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“Napoleonic Memory in Nineteenth-Century France: The Making of a Liberal Legend”

upon graduating in September 1785, Bonaparte was commissioned a second lieutenant in La Fère artillery regiment.[28][note 5] He served in Valenceand Auxonne until after the outbreak of the Revolution in 1789, and took nearly two years’ leave in Corsica and Paris during this period. At this time, he was a fervent Corsican nationalist, and wrote to Corsican leader Pasquale Paoli in May 1789, “As the nation was perishing I was born. Thirty thousand Frenchmen were vomited on to our shores, drowning the throne of liberty in waves of blood. Such was the odious sight which was the first to strike me”.[39]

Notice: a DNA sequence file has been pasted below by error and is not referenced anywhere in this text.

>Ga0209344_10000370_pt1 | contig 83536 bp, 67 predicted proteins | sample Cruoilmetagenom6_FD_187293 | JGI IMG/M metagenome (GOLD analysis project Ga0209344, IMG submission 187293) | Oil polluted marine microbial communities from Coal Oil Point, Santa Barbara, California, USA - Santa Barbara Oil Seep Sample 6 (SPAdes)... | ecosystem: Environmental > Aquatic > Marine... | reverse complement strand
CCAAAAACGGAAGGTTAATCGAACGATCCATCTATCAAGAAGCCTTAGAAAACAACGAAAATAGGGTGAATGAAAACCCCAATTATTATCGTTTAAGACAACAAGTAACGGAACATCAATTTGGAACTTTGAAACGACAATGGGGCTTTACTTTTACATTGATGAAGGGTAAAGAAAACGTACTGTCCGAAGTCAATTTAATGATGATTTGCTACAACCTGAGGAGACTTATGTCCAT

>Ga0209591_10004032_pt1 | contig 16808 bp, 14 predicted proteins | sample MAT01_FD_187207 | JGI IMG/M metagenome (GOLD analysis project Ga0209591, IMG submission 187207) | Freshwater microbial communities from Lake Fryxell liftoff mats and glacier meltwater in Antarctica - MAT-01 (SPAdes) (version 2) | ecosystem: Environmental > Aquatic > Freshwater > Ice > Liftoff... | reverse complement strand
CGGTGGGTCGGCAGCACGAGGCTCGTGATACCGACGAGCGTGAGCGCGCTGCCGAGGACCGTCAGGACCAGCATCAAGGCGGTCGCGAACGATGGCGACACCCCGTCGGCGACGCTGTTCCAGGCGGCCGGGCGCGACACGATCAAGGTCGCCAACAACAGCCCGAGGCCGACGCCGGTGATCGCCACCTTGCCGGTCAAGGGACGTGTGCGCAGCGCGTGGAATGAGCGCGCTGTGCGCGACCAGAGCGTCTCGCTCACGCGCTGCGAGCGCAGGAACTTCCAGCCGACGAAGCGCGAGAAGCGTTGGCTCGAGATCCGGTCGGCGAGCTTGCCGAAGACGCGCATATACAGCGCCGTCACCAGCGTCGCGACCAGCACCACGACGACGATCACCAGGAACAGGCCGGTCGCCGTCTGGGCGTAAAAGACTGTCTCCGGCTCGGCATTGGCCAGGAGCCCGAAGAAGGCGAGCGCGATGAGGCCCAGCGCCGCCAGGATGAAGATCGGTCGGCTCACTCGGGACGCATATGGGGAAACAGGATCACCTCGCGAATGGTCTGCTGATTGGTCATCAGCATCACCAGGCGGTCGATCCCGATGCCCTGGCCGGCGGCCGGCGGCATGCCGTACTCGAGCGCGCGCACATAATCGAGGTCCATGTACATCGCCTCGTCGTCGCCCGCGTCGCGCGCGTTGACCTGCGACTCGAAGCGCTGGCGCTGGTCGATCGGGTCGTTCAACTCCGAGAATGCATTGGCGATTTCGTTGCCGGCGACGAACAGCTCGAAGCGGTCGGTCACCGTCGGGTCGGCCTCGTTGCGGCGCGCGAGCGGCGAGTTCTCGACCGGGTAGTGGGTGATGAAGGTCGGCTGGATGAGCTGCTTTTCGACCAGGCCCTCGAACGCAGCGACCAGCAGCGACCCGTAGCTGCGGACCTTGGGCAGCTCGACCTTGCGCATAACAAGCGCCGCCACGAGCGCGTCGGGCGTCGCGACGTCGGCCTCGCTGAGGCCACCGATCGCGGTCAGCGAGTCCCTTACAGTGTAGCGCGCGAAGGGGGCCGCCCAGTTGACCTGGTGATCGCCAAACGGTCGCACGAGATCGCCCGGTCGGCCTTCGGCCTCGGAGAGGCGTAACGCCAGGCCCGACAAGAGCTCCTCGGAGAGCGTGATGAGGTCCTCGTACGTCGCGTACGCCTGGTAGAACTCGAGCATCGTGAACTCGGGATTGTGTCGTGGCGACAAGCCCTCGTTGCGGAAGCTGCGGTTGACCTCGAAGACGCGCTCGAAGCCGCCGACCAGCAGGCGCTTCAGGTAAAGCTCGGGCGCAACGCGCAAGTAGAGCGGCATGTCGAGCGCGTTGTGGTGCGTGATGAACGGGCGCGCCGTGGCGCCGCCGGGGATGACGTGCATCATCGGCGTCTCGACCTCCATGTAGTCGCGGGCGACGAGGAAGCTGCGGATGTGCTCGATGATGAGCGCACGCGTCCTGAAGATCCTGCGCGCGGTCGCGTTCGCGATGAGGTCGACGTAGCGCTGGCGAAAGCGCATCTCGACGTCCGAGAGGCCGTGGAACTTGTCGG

He spent the early years of the Revolution in Corsica, fighting in a complex three-way struggle among royalists, revolutionaries, and Corsican nationalists. He was a supporter of the republican Jacobin movement, organising clubs in Corsica,[40] and was given command over a battalion of volunteers. He was promoted to captain in the regular army in July 1792, despite exceeding his leave of absence and leading a riot against French troops.[41]
He came into conflict with Paoli, who had decided to split with France and sabotage the Corsican contribution to the Expédition de Sardaigne, by preventing a French assault on the Sardinian island of La Maddalena.[42] Bonaparte and his family fled to the French mainland in June 1793 because of the split with Paoli.[43]